Helping children learn to spend, save or even share the money they receive as a gift or allowance can be a challenging task. At their young age, it's all the more difficult for them to master concepts some adults still struggle to understand. That doesn't mean it's impossible to teach them some fundamental ideas that will help them as they grow.
#1 Earning And Learning
When kids have an opportunity to earn their allowance through specialized tasks, they develop that necessary sense of understanding that there are rewards for good effort and work and a connection between skill development and career advancement. Showing them how their choices can influence whether they gain or lose resources like money reinforces the power their decisions can have on their plans.
Younger kids should be paid in cash the second they’ve accomplished the task, so they can build a strong emotional link between work and reward. Older kids whose brains have more capacity to understand cause and effect should be set up with an account at a local credit union and have their money deposited into it, so they can experience the real-world effect of balances, statements, and direct deposit.
#2 Reliability And Responsibility
Image source: Lawn Butler
Participating in wage-earning activities that are appropriate for their age and ability is another excellent way to support good money habits. With the right adult guidance, they can open a lemonade stand or start a lawncare business that not only gives them a chance to see what working for their wages feels like but can also help bring a neighborhood closer together. If they start a lawncare business, in particular, scheduling and customer satisfaction factors into developing their work ethic and integrity.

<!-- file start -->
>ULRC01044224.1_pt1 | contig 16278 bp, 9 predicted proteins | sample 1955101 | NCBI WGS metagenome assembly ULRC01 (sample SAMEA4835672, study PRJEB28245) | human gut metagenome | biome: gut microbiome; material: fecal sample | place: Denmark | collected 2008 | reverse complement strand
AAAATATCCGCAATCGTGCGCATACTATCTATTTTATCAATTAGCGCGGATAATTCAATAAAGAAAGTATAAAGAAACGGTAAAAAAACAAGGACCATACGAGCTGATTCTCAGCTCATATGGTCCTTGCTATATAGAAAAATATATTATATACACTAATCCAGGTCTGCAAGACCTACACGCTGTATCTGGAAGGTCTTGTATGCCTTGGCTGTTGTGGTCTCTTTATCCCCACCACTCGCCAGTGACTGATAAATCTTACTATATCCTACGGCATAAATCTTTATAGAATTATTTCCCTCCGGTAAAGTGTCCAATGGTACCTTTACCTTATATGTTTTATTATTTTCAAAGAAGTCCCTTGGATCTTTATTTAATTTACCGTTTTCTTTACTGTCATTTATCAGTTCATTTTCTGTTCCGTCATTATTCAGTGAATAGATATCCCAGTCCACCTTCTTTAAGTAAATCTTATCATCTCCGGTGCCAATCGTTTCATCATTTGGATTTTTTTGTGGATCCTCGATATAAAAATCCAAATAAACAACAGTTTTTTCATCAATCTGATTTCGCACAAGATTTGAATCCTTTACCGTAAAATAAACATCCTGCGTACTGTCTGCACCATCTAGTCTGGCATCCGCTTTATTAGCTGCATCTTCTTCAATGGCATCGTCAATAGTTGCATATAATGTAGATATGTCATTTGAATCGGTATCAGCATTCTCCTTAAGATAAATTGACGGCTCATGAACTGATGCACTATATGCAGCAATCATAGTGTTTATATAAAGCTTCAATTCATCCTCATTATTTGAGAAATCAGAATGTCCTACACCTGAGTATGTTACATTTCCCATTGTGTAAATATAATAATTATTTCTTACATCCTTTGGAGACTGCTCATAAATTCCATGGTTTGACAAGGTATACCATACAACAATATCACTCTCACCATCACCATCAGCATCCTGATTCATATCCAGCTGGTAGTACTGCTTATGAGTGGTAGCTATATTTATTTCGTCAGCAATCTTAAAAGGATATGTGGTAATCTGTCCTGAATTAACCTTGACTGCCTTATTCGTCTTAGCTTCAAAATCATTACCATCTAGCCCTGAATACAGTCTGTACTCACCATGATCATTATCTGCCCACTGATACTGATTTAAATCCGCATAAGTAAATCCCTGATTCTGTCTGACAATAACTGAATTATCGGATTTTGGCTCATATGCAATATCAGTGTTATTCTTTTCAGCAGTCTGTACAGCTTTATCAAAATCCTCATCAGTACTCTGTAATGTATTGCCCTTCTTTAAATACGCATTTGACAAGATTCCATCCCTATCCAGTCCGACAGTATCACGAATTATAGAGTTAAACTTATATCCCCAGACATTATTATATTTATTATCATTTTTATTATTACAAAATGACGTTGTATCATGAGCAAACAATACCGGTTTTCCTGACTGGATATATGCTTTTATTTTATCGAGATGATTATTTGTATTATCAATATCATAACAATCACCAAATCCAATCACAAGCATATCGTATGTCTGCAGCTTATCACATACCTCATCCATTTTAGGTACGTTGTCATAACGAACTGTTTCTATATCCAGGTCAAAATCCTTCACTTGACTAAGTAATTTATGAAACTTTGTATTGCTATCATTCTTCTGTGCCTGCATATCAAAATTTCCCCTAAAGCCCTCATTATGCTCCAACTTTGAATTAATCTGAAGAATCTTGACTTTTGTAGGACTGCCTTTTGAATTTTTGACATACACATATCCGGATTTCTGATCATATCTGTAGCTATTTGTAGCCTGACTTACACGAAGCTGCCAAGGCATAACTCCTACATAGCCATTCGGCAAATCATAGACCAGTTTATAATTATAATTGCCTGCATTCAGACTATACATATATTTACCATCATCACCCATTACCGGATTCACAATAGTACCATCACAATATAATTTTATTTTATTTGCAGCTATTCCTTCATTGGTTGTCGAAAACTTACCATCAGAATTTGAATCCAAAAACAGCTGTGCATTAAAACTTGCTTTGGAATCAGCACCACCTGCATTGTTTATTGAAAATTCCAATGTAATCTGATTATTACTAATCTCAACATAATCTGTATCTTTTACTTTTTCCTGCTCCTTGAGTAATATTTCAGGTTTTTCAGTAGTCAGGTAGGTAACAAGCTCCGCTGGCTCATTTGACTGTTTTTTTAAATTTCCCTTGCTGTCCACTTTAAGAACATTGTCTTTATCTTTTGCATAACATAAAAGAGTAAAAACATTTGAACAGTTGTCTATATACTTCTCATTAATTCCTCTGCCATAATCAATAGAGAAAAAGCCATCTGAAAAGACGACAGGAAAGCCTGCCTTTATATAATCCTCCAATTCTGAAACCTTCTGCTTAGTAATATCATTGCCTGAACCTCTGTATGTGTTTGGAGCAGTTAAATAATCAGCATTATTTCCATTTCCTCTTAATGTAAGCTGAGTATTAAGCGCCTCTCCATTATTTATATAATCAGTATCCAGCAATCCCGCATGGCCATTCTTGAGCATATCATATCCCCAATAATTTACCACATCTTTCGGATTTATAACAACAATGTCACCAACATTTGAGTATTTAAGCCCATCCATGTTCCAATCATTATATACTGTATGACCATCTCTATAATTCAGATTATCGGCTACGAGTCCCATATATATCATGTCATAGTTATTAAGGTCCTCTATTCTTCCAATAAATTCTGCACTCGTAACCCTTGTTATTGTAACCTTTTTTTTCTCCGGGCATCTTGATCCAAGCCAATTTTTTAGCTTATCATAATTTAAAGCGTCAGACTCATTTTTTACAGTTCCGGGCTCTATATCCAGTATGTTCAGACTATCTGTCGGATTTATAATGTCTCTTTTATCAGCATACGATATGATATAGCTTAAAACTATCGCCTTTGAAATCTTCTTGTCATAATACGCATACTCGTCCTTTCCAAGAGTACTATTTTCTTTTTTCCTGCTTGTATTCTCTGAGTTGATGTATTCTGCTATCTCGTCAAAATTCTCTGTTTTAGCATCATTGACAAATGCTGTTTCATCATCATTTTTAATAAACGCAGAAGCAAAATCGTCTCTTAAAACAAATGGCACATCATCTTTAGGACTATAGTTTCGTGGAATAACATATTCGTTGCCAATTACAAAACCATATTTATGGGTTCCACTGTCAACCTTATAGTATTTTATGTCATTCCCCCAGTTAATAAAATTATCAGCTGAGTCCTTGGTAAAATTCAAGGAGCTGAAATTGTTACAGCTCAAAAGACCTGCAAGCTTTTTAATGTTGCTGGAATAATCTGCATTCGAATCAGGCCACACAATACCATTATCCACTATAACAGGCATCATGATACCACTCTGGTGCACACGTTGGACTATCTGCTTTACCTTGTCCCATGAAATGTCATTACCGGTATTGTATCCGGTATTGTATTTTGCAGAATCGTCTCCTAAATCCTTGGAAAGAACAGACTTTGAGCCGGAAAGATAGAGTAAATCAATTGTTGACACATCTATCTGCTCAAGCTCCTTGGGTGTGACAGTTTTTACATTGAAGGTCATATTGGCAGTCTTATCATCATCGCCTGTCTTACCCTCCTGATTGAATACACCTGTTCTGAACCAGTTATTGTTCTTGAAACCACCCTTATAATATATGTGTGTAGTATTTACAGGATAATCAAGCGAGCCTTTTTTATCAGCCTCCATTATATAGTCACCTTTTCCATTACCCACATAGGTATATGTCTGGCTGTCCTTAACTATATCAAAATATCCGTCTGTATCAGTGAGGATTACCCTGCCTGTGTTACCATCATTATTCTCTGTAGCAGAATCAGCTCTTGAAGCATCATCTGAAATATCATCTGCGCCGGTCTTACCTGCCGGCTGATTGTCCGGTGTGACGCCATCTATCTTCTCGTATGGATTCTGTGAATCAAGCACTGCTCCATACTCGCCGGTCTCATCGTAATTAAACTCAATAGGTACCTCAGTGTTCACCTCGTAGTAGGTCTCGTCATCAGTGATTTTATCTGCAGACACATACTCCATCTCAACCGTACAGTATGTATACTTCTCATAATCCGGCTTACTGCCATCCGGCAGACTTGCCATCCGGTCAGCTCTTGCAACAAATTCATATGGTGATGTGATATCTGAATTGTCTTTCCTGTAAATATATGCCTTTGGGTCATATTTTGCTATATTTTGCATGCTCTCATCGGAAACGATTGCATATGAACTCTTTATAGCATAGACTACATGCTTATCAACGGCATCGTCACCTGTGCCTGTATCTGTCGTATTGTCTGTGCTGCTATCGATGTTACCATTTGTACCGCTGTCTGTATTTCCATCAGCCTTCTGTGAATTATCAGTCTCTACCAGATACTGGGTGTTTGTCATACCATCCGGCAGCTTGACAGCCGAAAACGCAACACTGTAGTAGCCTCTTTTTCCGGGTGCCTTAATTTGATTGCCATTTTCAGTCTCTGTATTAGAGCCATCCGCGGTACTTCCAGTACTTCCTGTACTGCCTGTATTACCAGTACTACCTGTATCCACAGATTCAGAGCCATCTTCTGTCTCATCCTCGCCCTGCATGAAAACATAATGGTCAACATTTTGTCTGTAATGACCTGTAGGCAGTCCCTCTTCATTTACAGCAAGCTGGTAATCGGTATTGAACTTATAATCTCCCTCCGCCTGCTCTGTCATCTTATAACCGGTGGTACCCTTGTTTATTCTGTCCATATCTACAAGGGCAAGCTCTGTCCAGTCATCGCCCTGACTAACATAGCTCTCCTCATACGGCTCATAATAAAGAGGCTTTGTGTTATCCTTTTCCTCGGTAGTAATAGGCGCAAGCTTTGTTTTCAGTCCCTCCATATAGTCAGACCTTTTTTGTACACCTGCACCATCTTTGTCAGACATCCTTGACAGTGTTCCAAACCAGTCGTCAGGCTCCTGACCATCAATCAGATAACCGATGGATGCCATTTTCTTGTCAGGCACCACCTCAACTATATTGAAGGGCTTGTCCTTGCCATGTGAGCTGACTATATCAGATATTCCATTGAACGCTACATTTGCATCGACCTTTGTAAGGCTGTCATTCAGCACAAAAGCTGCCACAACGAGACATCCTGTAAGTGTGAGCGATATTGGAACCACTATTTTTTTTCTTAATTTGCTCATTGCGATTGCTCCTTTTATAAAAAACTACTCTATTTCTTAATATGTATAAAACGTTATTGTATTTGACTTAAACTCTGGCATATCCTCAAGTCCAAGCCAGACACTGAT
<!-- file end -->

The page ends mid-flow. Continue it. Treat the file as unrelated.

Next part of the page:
#3 Spending And Saving Wisely
Establishing clear guidelines for spending habits and savings needs is a lesson that can never be too early to start but might be hard for a child of any age to understand. Parents can reflect careful decision-making skills by offering to match a child's savings to help cover the cost of a larger item or make wishlists and pick out purchases ahead of time to show appropriate planning skills. Low-fee personal savings accounts are a great way to teach your kids saving and budgeting.
#4 Satisfaction In Sharing
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Teaching children to share toys can be difficult, and so can teaching them to share money, but it's one many families may find necessary when they want their children to learn about charity and generosity. Willing donations to help others or an important cause can give kids a sense of empowerment and compassion they'll need as adults.
#5 Finding Examples In Stories
Reading about other characters and families is an excellent way for children to learn how other people experience challenges and overcome them. This teaches empathy and understanding and helps put difficult concepts like money management into relatable context. There are tons of books out there for kids of all ages to help them learn about money.
A Final Thought...
Responsible money management isn't easy for anyone to learn, but starting with basic principles at an early age, children can gain an advantage in seeing money as a tool instead of a toy to help them enjoy life to its fullest.
Want to know more about teaching your kids good money habits? Check out this video from KIMT News 3, featuring our Member Service Representative, Hayley Howard.